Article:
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“No, you are a sore loser if you, if you burden the others with your own frustration. That means, when you vent your anger and, and, and you’re in a sour mood and that becomes a burden for the others.” (P17/444) “For example, we had, let’s say, when a player from my team, what also happened, for instance had just broken up with his girlfriend. Then you’re a little down, or you’re angry. And then, for instance, you should, when you notice that, shouldn’t taunt him on top of that.” (P15/327) function: regard to the others’ enjoyment & Self

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“If somebody, who sees that differently, and for that person it’s extremely important, and he says: <<That is *me* who has advanced here>>, then that’s something I don’t understand. If he also signals happiness and says: <<Great.>> And for me it doesn’t have just the appearance anymore, or just the: <<I had a success in the game and I’m proud that I achieved a certain point in the game, that is part of the game and I made another level.>> No, if the other says: <<I grew *myself* as a person>>, because he achieved something in the game. And this mixing, if I hear real floodings of emotion or something like that, that really isn’t necessary.” (P4/484) function: “disinvolved involvement” signals adult self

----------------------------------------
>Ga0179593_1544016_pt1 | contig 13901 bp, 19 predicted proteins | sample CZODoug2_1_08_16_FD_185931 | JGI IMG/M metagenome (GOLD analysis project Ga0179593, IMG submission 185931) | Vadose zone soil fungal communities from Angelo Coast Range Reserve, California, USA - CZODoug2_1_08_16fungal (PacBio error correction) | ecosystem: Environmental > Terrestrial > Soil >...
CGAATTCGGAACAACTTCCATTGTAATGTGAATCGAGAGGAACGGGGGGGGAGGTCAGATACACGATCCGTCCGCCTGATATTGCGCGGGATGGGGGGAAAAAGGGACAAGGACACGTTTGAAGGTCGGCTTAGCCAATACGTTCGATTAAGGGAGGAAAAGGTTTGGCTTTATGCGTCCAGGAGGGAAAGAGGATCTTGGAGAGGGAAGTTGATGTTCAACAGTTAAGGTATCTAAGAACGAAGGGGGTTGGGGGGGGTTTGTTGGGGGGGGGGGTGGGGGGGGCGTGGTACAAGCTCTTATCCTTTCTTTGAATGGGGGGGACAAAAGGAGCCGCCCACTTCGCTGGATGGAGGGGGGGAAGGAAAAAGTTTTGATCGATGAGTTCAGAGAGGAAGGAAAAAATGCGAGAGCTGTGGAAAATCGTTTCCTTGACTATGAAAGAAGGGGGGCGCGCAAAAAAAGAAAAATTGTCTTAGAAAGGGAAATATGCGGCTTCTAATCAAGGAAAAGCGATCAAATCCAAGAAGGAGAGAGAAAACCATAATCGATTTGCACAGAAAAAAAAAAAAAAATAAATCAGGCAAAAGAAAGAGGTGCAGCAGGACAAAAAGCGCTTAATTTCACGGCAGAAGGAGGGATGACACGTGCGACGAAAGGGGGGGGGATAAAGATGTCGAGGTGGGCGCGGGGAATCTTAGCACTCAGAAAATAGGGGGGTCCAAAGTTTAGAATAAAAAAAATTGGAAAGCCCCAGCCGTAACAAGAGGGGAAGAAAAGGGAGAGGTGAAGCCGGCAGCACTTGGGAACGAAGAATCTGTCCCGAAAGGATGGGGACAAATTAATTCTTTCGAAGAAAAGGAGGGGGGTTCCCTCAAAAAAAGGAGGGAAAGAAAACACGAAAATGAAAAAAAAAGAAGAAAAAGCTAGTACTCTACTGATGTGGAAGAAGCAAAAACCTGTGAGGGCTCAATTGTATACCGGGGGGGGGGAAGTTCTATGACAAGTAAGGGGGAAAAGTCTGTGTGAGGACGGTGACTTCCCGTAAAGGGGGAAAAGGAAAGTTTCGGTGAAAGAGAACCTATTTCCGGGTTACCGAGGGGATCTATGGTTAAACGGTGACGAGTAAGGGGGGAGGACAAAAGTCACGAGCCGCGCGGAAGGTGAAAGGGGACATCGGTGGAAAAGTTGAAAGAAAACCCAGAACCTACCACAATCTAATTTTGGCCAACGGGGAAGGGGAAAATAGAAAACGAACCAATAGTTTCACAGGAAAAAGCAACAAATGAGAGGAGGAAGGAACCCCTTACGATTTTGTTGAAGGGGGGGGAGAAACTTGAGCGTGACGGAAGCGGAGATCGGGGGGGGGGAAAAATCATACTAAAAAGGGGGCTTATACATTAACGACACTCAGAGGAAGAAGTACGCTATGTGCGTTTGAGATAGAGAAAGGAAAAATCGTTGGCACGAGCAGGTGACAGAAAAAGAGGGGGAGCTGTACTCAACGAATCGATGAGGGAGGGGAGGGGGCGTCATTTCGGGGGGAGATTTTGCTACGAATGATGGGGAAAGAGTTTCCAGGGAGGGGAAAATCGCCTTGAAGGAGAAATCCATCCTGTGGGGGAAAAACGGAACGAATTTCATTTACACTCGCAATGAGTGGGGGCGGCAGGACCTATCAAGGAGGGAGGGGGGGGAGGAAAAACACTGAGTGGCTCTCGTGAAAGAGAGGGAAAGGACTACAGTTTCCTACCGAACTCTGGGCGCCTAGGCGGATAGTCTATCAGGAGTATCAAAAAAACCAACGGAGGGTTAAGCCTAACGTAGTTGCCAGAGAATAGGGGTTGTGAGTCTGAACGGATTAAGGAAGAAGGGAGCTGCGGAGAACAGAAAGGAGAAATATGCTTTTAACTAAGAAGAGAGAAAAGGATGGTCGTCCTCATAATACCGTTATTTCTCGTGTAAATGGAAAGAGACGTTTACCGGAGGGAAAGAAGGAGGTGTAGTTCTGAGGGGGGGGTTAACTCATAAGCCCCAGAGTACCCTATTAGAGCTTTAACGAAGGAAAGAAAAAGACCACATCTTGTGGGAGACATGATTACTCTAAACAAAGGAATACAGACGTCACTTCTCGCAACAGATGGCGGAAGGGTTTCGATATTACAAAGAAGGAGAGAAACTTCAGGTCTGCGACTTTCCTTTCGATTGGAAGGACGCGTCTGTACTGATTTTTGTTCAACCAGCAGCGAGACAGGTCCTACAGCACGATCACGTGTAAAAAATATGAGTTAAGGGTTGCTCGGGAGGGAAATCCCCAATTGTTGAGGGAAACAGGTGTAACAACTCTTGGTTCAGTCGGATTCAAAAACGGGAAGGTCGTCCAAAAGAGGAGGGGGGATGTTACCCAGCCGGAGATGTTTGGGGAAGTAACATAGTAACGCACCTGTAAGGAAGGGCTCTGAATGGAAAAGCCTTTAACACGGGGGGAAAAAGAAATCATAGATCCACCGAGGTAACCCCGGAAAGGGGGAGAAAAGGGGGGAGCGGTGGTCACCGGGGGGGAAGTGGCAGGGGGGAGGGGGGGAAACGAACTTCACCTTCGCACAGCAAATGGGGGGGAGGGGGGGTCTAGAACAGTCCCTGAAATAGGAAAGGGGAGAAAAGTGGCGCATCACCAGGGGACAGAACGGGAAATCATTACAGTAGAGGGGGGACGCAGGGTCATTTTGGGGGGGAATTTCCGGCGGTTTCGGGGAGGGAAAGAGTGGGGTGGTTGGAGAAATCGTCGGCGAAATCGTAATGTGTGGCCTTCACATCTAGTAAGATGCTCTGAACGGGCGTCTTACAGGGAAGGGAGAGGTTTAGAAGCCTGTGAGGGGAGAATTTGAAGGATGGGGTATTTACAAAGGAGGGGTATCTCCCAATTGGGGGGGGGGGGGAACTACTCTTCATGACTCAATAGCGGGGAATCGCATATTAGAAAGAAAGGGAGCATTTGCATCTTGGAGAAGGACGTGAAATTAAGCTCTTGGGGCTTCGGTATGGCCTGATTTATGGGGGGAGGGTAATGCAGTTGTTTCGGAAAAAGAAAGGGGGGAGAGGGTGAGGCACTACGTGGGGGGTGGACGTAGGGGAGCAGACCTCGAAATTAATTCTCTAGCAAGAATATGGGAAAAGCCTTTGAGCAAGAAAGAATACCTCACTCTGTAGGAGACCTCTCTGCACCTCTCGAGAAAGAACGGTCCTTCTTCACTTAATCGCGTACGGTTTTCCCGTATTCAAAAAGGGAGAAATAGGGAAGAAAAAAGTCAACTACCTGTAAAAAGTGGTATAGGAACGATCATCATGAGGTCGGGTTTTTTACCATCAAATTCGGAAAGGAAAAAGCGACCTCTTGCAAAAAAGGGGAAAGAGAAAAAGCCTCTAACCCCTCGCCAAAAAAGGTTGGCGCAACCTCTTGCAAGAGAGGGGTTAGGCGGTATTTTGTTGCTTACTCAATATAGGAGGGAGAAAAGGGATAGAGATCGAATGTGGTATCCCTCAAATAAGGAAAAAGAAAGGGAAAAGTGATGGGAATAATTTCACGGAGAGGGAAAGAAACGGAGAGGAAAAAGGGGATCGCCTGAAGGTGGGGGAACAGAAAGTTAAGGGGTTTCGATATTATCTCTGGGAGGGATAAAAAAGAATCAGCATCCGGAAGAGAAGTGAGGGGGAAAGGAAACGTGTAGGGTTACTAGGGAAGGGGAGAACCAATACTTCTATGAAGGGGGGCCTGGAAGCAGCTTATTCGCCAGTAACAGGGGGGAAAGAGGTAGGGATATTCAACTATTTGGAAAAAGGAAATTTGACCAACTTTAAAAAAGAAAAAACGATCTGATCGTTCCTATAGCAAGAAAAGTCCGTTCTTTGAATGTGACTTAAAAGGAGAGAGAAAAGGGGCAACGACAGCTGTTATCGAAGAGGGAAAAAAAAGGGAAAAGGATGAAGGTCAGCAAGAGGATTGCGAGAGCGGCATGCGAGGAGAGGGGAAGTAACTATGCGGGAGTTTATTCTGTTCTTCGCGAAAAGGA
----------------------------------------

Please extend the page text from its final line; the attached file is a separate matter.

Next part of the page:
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2 # this is single-player gaming

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“So if I feel unobserved, in my private rooms, then I can show any emotion, because there would be nothing inappropriate in doing so, because I wouldn’t offend anyone with it. At most I would offend myself ((laughs)).” (P9/225) no regulation in solitary/anonymous gaming

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“Freedom I would also say, certainly in the private context, because there I can simply show all emotions that I develop when I play this game. And that I of course don’t have when I’m sitting in the office. That’s not a feeling of freedom. I would say, if I had the opportunity to play Battlefield in the office, I would enjoy it less because I then don’t have this feeling of freedom.” (P9/309) euphoric ease is hygiene factor, only consciously present in solitary gaming

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3 # matter matters